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  #1  
Old 10-06-2008, 04:09 PM
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Reloading .38/.357 magnum


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I have a Lee .357 magnum reloading kit.

Locally I can't get .357 magnum bullets. Would .38 bullets be just as good or would I have to use a lighter load in .357 magnum cartridges?
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  #2  
Old 10-06-2008, 04:20 PM
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38 special and 357 magnum use the same diameter of bullet(.357 inch). The only difference that you need to concern yourself with is the load data for the two cartridges. DO NOT use magnum data in the 38 special.

Buy a current load manual and enjoy the read. It's well worth the money. Lyman #49 is out and I recomend it highly.

Cheezywan
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  #3  
Old 10-06-2008, 04:44 PM
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Yup, they are the same bullets, just that th 38's are loaded to lower velocity and pressures to work in 38 special guns. That means that you can load any .357 bullet in your 357 or for that matter in a 38 special which has a the same bore diameter. That's why you can shoot 38 special ammo in your 357.

Like Cheezy said don't use 357 mag load data to load 38 special cases. You can however use 38 special load data it 357 mag cases. Makes for wonderful plinking loads with just a few grains of Bullseye or my favourite Tightgroup powder.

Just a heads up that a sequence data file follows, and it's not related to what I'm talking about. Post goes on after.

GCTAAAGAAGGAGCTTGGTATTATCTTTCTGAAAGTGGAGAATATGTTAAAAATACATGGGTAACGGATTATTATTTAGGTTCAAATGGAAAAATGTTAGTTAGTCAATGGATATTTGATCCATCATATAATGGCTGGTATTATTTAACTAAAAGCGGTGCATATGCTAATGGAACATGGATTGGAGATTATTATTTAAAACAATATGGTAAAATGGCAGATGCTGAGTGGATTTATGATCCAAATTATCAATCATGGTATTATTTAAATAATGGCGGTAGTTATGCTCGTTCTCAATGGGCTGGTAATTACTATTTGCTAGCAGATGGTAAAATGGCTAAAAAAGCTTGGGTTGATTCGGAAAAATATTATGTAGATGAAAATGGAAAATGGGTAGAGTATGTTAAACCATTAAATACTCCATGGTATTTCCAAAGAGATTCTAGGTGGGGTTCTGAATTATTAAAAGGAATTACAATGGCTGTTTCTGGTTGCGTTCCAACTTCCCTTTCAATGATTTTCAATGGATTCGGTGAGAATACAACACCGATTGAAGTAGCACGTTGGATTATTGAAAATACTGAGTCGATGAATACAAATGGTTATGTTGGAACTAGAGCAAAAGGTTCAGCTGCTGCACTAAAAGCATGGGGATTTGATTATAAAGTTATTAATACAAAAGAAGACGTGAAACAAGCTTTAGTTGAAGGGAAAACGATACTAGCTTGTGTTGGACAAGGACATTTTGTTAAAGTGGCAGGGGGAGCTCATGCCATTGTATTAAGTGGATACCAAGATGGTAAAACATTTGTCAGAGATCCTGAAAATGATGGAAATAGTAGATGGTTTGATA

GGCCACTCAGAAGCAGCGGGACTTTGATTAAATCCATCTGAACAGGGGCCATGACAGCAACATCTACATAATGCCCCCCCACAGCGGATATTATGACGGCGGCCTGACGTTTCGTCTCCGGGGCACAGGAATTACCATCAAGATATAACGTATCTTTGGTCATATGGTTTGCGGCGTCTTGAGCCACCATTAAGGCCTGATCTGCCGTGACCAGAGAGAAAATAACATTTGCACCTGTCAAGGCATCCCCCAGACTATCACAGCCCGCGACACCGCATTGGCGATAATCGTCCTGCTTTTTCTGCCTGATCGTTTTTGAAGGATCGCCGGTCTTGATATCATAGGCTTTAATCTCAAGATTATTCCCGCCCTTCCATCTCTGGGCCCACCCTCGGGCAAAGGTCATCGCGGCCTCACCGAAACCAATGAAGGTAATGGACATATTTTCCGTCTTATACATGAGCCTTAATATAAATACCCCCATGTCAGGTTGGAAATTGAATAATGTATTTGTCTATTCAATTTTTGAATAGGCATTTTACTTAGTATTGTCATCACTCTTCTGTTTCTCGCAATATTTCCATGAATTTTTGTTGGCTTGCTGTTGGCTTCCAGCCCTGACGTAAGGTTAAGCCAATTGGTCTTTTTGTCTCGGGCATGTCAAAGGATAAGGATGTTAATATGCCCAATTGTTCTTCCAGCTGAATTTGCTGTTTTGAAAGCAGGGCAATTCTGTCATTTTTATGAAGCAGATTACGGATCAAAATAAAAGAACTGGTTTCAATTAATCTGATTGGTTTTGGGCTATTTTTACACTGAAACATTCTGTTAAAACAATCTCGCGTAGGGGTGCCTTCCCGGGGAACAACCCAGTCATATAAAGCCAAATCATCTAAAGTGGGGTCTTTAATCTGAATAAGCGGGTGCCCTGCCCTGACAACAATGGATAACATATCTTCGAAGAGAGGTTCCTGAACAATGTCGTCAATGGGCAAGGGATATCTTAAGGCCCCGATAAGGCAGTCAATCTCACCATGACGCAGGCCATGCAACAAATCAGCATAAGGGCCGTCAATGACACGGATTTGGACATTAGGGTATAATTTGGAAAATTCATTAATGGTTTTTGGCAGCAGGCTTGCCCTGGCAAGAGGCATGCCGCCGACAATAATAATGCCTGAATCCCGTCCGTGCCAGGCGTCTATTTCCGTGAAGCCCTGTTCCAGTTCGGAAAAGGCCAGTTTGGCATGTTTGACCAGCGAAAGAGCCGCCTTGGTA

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  #4  
Old 10-06-2008, 04:53 PM
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cheezy is correct, I just wanted to add that if you are using cast bullets, the diameter will change a little too. When I am loading 38spl's I use cast bullets (soooo much cheaper) and they are sized at .358. Use what your gun likes, but generally, I buy the cast bullets .001 (sometimes .002) larger. You could slug your barrel and find out exactly, or just try a few different ones and see what groups well. Stick with jacketed ammo for .357mag loads, you will get (generally) higher velocities.

Quote:
DO NOT use magnum data in the 38 special.
DO NOT use magnum data in the 38 special CASES

Once you get the manual, you will see loads split up by the case and then by the bullet type. Don't start winging it, use whats in the book. It will list loads for cast (by weight) and jacketed (by weight) in both .38 spl and .357, they do differ for the same bullet in different cases.

I have both the lyman and the speer manuals. If you are reloading, its the most important $80 you will spend. Seriously.
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  #5  
Old 10-06-2008, 05:01 PM
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Yes. I covered not putting .357 loads into .38 cases on another forum

My first task (aside from demolishing the kitchen to make way for kitchen 2 - you can tell I'm married ) is to finish decapping my existing .38 and .357 cartridges.

My Lee kit came with a filling spoon (no 7) for .357 magnum. I don't recall which powder I'm supposed to use with it but as I said - no rush as I still have another couple of hundred cases to decap. I'm also going to buy some more cartridge boxes. My local shop only had two in .357 (I could have got .44, I suppose).

As an afterthought - how many pages are devoted to .38 and .357 reloading? I might just borrow somebody else's book and photocopy the requisite pages.
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  #6  
Old 10-06-2008, 05:14 PM